The Phnom Penh Municipal Court has postponed the March 9 hearing in the ongoing treason trial of former opposition leader Kem Sokha to March 16 – after a member of the prosecution returned a positive test for Covid-19.
According to a March 7 letter from the court seen by The Post on March 8, Plang Sophal, one of the lead prosecutors, had a positive rapid test result confirmed by PCR test at the National Institute of Public Health on March 4.
The letter said two other prosecutors had been in close contact with Sophal and had placed themselves in isolation as a result.
“To prevent the spread of the coronavirus, the prosecution requested that the court postpone this week’s hearing until the next available date,” the letter read. President of the trial chamber Koy Sao had signed off on the delay.
Reached by phone on March 8, Sophal confirmed that he had returned a positive result and asked for the postponement.
Pheng Heng, one of Sokha’s defence team, said he had received the letter announcing the latest delay.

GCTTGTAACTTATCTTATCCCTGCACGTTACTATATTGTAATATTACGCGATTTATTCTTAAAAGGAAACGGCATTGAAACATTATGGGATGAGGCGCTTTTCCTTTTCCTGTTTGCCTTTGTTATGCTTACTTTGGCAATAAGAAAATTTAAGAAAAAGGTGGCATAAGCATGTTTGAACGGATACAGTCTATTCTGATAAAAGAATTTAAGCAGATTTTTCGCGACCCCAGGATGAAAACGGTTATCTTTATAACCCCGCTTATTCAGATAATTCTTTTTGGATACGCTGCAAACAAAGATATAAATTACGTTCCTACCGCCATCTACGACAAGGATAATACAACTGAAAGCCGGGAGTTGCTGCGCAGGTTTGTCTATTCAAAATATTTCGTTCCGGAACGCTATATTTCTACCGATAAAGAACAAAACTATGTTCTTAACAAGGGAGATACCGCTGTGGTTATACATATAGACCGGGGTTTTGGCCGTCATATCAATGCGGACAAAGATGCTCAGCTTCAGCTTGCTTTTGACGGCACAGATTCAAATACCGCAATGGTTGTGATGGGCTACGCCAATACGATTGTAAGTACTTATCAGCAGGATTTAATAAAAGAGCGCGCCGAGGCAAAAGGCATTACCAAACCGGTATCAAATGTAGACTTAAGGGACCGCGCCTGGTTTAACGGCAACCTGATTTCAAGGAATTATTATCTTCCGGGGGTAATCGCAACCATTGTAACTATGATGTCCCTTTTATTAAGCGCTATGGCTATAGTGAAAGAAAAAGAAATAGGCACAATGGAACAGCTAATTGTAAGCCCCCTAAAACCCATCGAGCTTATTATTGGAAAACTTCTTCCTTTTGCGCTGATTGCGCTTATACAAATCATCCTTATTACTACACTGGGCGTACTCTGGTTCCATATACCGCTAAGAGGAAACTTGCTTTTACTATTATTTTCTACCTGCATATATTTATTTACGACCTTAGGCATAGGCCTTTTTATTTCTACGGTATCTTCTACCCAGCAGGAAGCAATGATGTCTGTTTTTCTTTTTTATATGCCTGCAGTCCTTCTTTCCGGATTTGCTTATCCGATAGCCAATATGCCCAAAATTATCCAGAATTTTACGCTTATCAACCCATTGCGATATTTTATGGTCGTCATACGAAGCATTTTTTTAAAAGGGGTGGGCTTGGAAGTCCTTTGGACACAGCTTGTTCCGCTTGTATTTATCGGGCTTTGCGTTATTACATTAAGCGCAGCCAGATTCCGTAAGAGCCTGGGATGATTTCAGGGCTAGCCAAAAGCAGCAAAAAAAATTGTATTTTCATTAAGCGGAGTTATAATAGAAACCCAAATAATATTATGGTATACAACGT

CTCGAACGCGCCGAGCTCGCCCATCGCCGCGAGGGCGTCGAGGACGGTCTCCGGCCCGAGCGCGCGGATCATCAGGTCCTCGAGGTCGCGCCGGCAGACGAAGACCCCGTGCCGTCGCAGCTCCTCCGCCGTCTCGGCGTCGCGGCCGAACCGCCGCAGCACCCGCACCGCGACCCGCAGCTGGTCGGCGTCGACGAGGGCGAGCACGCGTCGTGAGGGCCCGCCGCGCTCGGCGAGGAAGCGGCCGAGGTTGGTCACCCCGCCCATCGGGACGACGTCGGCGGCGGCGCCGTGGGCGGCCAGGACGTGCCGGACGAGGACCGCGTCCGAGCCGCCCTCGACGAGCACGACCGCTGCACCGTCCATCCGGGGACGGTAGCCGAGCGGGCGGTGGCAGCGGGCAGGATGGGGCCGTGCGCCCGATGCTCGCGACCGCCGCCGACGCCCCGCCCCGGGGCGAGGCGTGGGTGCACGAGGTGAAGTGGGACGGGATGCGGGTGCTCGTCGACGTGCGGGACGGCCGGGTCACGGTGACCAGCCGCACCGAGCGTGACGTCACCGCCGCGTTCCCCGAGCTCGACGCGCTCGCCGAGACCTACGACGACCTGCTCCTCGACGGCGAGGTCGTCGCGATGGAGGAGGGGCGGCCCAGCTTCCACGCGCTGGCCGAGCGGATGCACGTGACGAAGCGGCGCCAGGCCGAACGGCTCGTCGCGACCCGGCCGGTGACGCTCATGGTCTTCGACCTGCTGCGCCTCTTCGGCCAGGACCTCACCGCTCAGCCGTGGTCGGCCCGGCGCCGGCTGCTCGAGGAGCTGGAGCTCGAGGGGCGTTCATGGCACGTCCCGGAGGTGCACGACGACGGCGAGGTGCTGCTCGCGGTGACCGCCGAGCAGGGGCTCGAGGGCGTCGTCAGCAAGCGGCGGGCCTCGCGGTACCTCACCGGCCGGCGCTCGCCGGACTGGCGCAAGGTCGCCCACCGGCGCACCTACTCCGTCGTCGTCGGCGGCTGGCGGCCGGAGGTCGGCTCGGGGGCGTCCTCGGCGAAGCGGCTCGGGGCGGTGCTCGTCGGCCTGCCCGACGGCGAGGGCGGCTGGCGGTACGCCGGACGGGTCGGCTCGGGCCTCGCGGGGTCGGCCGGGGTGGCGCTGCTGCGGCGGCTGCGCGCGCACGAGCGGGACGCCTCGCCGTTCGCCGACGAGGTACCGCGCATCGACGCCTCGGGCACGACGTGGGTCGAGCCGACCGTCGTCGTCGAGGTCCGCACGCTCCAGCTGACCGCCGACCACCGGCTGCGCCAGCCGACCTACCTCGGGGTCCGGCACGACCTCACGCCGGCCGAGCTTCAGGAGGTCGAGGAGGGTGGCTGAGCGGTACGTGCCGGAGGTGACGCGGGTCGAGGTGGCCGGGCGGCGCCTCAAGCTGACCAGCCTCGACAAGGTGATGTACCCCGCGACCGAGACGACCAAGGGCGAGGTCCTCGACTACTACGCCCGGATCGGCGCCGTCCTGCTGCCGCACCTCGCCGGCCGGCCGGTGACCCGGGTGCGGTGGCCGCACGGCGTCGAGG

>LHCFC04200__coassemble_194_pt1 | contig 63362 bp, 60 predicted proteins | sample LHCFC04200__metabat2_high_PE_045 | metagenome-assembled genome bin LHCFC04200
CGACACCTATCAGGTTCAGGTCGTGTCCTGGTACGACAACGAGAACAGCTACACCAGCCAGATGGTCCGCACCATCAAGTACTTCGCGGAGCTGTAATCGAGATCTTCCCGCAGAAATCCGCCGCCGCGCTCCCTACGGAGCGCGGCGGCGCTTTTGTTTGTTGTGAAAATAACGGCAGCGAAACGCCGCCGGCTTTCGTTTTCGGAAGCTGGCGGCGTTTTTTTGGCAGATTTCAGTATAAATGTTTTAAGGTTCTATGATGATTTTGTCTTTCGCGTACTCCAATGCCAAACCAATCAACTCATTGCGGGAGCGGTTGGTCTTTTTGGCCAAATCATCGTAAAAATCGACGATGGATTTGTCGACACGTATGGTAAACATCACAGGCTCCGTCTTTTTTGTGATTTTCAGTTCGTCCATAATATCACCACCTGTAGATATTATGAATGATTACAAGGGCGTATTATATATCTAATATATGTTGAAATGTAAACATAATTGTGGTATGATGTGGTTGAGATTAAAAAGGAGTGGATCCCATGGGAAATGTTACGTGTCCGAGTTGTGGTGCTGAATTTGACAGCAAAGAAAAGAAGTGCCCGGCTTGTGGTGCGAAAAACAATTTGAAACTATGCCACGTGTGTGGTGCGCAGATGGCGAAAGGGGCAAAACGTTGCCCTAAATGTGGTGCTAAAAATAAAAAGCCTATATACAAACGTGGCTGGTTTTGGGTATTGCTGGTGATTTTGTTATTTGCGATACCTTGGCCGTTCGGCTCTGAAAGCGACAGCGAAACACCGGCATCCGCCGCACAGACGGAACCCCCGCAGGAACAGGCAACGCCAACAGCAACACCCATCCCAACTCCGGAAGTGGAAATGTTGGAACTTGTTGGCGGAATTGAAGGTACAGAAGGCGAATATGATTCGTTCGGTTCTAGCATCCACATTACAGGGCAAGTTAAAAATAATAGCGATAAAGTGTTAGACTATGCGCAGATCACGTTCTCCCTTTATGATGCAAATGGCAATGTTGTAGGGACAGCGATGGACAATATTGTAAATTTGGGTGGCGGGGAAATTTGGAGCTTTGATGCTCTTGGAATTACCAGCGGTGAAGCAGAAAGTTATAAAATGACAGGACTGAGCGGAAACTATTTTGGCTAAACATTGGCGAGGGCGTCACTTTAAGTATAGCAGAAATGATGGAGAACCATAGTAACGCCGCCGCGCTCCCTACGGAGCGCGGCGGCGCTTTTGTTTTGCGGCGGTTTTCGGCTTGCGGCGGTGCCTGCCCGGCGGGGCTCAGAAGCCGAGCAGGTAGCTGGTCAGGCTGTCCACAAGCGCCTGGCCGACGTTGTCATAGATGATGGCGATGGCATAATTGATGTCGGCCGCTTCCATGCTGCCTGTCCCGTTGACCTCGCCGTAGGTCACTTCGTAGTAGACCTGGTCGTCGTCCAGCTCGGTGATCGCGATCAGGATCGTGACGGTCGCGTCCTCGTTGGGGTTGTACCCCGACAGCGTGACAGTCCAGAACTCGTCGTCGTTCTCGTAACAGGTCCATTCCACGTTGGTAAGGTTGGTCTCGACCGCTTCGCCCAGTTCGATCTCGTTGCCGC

“The hearing scheduling is entirely dependent on the court. Naturally, we would like to accelerate the trial, but we cannot force it to happen,” he said, adding that his team would continue to request that additional hearings be added to the timetable.
Sokha’s defense lawyers have urged the court to expedite the trial by adding more sessions each week, claiming that prolonging the case is a violation of their client’s rights.
Ministry of Justice spokesman Chin Malin denied the accusation that the court was purposely prolonging the trial. He said the case involved national security and there were many pieces of evidence submitted by both parties, all of which need to be reviewed and cross-checked thoroughly, he said.
He added the court must follow correct procedures to ensure that the rights of the defendant are protected. There was one way to accelerate the conclusion of the case, he reiterated, and that was to plead guilty. A guilty plea meant that the accused would receive clemency, especially in a case where the prosecution had overwhelming evidence against the person on trial.
Malin said authorities have solid evidence in Sokha’s case. As an observer, he said he had never seen a case where the body of evidence had been assembled in as much depth as this one.
“In my personal view – in a case with such strong and consistent evidence against the accused – the best course of action would simply be to plead guilty. This would result in clemency and court proceedings would be wrapped up quickly,” he said, adding that this was a common procedure in many countries with advanced democracies.